Unless you've been living under a rock, we're sure you've heard about GM's LS series of engines. When first introduced back in the late '90s, these all-aluminum mills set the Chevy performance world on end and since then it's only gotten better. The 346-inch LS1 begat the 364-cube LS2, which later gave way to the LS3, which displaces 374 ci. The growth spurt came to an end, at least for now, with the 427ci LS7. Sure there were/are other LS-based engines out there stuffed in many of GM's offerings, but none exceed the displacement of the LS7 developed for the Corvette Z06.
But what if you want more? After all, the term "there's no replacement for displacement" is an often-bantered about cliche for a reason. The LS3 can easily be stroked to 416 cubes and even the expensive and sometimes hard to find LS7 block is ripe for a stroke.
GM Performance Parts saw all this pent-up demand for big displacement small-blocks and decided to introduce an aftermarket offering: the LSX block. The iron block means that it can be bored out to 4.250 inches and it also means it's strong enough for high-compression or boosted applications. Additionally, it offers "race engine" features not found on GM production line blocks. Best of all, at about 2,200 bucks, it's typically less expensive than its hard to find LS7 cousin.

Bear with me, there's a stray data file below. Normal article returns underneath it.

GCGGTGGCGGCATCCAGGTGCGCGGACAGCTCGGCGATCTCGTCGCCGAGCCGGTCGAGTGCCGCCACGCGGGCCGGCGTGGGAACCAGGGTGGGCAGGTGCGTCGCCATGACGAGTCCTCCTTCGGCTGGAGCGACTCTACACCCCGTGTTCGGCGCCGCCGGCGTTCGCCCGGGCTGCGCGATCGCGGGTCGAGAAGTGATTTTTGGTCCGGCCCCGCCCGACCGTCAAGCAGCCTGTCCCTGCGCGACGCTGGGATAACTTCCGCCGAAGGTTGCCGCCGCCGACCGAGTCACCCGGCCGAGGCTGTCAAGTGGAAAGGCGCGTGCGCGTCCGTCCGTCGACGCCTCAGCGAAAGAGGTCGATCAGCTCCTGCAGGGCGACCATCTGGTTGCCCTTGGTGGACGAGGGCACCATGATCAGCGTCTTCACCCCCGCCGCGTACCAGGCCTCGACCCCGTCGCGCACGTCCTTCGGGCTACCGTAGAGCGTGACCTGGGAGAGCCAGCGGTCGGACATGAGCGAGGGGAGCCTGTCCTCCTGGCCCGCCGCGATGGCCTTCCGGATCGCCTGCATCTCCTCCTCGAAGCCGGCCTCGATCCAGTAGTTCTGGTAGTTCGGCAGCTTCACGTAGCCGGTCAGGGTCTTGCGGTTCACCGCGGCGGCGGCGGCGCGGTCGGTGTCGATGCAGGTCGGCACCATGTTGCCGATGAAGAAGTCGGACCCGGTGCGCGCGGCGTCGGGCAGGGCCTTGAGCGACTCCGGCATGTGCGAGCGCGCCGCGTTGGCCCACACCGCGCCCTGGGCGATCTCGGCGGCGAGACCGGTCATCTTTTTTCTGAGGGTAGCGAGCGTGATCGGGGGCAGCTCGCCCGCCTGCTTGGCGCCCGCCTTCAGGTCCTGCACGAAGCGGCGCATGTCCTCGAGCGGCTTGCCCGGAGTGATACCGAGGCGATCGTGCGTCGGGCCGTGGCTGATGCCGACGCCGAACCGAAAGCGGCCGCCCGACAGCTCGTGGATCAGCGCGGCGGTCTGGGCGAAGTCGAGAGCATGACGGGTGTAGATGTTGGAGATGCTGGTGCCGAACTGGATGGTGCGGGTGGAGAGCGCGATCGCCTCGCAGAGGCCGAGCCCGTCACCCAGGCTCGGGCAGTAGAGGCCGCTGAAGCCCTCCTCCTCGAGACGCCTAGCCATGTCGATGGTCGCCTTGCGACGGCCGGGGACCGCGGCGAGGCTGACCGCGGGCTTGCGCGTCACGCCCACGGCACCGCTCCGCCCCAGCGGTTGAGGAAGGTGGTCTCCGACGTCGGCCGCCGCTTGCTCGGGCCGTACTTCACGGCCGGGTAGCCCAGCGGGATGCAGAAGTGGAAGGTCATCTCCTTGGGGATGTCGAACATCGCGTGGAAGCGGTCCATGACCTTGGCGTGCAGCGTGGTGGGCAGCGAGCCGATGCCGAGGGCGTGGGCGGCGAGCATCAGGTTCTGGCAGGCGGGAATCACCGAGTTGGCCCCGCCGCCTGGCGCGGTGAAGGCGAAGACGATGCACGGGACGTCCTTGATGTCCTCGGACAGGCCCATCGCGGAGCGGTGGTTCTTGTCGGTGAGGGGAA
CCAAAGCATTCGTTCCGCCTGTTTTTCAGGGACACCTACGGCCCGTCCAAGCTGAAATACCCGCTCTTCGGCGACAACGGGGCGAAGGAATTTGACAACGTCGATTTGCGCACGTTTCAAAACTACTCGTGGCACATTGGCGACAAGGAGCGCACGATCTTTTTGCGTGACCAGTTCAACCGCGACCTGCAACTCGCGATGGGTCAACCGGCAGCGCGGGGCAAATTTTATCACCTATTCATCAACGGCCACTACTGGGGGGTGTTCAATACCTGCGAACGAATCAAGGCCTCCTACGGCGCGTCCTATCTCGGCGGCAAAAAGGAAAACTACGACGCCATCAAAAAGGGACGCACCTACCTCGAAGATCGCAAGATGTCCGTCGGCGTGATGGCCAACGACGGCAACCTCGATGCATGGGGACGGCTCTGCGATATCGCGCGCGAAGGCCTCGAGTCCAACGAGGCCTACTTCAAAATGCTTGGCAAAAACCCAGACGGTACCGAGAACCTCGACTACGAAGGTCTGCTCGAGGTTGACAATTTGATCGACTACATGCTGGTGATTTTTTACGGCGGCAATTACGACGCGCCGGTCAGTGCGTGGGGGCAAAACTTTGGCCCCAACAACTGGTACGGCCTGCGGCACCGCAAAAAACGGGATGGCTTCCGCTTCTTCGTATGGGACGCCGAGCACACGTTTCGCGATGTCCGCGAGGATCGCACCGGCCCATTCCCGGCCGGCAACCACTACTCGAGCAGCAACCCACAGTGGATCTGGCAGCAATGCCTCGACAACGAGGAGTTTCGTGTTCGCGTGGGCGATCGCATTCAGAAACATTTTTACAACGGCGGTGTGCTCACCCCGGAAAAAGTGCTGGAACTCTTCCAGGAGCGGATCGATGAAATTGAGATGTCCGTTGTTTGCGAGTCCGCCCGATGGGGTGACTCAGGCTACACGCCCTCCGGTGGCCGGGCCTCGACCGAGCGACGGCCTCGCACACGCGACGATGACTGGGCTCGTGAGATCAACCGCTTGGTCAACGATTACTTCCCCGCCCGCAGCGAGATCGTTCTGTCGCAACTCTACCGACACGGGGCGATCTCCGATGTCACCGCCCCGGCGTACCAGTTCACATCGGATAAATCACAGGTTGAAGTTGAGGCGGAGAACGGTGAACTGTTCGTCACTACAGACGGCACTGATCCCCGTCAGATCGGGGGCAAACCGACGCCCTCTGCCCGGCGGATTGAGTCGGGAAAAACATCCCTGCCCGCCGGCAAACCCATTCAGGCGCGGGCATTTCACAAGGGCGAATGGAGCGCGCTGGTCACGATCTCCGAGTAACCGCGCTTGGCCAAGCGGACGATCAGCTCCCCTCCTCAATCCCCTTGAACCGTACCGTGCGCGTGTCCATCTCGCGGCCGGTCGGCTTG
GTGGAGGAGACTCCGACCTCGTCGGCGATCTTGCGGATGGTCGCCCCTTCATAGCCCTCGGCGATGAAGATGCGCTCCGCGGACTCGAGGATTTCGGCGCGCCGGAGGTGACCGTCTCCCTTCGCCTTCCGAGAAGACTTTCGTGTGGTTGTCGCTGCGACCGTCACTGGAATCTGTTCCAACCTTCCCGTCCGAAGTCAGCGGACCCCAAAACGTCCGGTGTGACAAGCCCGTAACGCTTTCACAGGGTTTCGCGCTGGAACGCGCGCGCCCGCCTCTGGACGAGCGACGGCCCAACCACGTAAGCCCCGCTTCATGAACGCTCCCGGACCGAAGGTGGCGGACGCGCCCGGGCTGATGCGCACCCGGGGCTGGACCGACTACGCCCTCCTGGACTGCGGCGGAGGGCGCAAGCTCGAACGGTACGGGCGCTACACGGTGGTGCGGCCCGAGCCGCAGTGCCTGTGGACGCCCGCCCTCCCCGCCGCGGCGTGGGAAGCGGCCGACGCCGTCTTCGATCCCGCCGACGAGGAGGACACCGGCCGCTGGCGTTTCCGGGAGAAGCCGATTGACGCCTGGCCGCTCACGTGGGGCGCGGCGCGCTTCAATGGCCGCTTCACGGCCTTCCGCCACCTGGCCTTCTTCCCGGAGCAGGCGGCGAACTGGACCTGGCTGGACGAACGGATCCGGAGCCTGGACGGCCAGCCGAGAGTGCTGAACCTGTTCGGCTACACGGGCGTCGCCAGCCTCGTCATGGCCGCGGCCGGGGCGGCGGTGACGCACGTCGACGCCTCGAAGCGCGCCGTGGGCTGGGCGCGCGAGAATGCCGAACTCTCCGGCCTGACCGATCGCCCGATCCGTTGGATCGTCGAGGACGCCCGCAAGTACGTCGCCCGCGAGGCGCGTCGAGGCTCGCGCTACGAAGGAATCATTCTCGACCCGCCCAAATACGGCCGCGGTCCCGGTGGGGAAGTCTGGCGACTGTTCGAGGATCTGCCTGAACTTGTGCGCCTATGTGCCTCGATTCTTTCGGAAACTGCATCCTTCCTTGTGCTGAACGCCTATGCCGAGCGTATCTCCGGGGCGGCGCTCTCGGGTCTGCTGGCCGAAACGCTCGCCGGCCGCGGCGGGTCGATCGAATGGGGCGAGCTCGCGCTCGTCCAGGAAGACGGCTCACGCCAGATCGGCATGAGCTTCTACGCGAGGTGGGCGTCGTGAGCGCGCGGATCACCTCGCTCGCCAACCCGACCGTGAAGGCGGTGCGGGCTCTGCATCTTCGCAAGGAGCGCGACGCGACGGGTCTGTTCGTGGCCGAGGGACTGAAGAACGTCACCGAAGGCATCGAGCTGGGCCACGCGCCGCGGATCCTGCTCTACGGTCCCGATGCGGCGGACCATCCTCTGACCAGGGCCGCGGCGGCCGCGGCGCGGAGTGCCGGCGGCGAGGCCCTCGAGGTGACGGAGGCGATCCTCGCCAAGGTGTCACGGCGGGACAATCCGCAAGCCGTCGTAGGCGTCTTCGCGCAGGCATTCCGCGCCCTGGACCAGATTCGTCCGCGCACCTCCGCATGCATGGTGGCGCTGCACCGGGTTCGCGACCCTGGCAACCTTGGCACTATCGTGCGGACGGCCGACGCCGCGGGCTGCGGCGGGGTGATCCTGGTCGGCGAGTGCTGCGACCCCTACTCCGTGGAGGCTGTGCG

For simplicity sake (or to just tick off the Mopar/Pentastar kids) we decided to build up a 440-inch LS. The 4.125-inch squared-up bore and stroke sounded perfect to us and this wouldn't be pushing the boundaries of the GMPP block, which equates to reliability. We also chose to go naturally aspirated to keep things simple and retain more cash in our pocket. But it's nice to know that the LSX block is capable of handling a little pressure down the line if we decided to go that route and bolt on a blower or add a modest shot of nitrous.